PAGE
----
Chris Dorval manages programs at an addiction treatment facility called Clinical Services of Rhode Island. Dorval says that over the past couple of years, he’s treated a growing number of clients whose children have been removed from their homes. But Dorval said he thinks there’s more to it than just the increasing number of people addicted to opioids like heroin and prescription painkillers.

Kristin Gourlay / RIPR

New England governors met this Tuesday, in a one-hour closed session to discuss the region’s response to opioid problem.

Governor Lincoln Chafee has signed a bill into law requiring practitioners to register with the state’s prescription drug monitoring program.

Kristin Gourlay / RIPR

More Rhode Island babies are being born dependent on the opioid drugs (including OxyContin and heroin) their pregnant mothers were taking. Many of these babies need hospital stays and powerful medication to help them through the painful withdrawal. Now, researchers at Women & Infants Hospital are trying to pin down what treatments work best, and what the long-term impacts are. Part one of our two-part series on newborns in withdrawal.

A rough entry into the world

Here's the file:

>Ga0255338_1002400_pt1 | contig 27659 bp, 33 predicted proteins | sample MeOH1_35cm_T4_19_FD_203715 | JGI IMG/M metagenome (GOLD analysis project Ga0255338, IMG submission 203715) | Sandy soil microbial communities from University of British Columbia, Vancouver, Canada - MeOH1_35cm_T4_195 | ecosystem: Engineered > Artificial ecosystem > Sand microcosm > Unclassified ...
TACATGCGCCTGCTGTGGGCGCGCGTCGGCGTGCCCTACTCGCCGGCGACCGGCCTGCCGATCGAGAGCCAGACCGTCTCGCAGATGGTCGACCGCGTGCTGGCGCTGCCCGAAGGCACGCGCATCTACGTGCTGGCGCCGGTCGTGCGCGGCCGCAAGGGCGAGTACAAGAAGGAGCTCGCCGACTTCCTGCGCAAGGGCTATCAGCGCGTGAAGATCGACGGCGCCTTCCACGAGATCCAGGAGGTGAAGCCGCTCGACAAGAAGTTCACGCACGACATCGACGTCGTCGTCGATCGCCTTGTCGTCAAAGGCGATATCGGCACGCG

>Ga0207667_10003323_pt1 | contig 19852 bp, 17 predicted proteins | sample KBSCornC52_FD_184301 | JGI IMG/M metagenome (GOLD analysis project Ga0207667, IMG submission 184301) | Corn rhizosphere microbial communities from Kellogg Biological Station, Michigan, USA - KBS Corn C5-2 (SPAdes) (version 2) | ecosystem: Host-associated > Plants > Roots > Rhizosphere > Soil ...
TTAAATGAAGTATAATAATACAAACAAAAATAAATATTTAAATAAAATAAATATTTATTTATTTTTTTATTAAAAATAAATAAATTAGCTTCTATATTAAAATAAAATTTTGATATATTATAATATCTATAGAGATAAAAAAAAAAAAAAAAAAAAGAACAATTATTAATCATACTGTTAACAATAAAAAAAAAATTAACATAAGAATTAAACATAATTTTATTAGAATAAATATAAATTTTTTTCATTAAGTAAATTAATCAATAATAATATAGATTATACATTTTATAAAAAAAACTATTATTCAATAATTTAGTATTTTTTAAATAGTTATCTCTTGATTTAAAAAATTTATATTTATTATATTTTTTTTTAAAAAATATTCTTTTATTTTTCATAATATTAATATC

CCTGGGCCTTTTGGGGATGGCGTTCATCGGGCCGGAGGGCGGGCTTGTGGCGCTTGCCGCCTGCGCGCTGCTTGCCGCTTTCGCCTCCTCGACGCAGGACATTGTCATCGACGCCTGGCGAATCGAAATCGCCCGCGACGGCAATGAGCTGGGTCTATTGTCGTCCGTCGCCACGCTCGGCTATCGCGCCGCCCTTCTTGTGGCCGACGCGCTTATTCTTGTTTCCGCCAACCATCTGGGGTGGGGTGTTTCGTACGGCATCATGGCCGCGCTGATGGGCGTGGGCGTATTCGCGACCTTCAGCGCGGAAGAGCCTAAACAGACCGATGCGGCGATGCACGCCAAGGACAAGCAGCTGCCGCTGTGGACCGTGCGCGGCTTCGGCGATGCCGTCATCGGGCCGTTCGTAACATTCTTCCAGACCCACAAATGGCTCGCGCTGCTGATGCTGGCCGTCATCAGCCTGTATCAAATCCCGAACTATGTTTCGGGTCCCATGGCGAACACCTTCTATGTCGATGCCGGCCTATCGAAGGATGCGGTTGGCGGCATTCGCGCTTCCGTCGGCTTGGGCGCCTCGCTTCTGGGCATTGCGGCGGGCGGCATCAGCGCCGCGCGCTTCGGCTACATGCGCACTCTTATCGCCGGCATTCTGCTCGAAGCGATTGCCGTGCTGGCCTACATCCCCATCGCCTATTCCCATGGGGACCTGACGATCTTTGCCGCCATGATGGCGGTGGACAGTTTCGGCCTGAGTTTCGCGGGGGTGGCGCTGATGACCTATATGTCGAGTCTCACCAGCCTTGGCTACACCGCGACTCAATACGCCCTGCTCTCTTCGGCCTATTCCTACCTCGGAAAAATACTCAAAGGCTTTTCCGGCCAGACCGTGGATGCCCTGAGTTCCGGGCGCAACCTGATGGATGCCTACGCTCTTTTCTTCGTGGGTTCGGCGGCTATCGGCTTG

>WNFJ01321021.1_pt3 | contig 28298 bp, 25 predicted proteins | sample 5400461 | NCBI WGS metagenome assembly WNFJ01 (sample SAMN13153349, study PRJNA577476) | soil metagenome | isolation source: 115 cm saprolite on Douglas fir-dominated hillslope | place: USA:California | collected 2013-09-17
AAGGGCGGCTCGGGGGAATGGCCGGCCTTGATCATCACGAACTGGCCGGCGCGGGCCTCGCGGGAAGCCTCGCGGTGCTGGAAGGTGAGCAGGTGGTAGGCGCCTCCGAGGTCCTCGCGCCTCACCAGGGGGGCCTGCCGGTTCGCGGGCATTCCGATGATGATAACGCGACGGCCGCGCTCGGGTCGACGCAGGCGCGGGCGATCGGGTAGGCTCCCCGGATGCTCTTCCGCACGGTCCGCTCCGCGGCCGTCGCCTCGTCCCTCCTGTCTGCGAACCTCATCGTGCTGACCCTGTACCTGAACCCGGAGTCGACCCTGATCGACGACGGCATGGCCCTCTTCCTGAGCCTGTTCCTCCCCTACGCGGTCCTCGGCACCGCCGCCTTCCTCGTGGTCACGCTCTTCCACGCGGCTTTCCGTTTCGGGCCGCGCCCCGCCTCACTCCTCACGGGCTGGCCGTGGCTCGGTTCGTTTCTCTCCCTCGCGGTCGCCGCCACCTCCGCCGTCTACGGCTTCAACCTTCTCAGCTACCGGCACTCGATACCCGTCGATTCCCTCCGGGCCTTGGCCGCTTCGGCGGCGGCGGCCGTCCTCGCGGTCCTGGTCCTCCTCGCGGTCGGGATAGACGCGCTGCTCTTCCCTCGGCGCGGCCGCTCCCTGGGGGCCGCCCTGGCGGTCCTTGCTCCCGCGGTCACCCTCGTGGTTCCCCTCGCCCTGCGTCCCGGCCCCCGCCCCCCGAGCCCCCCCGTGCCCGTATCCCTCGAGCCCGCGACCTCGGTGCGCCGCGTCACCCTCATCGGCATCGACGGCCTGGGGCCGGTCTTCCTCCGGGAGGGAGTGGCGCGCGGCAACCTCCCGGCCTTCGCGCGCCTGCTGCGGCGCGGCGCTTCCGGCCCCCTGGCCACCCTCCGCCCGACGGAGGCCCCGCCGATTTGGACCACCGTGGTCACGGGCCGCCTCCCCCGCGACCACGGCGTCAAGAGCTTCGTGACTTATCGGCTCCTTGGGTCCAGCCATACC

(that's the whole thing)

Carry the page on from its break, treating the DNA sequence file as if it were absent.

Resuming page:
(Sound: subtle whirring of the nursery)

Kristin Gourlay / RIPR

State leaders have announced some new steps in the fight against prescription painkiller and heroin addiction. The news accompanies the release of the latest grim numbers of drug overdose deaths.  

Rhode Island health department head Michael Fine told a standing-room-only crowd at the Anchor Community Recovery Center in Pawtucket that 85 people have died since January from suspected drug overdoses, mostly heroin. Hundreds more have overdosed but survived, he said, thanks to an antidote called Narcan, which first responders carry.

Several weeks ago, I wrote a blog post titled "Hearing Heroin Everywhere." If I were to rewrite that title today, it'd be "Hearing Narcan Everywhere." It seems the conversation has changed a bit from "Houston, we have a problem," to "Houston, how do we stop this thing?" But I'm confident most health care providers and people affected by addiction and overdose would agree that the fact that we're still having the conversation - publicly, in the media, in public forums, at city halls - is a good thing.

Kristin Gourlay / RIPR

The rising number of Rhode Islanders struggling with an addiction to prescription painkillers and heroin has brought an increase in babies born addicted to these substances. And Women & Infants Hospital is treating a growing number of them.

If you weren't able to join us last night at the Providence Athenaeum for Policy & Pinot - "Killer Drugs: Tackling Opioid Addiction and Overdose in Rhode Island" - not to worry. We recorded the program and will broadcast it Sunday, March 16 at 6 pm here on Rhode Island Public Radio. But we're sorry we missed you!

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More about last night's Policy & Pinot at the Providence Athenaeum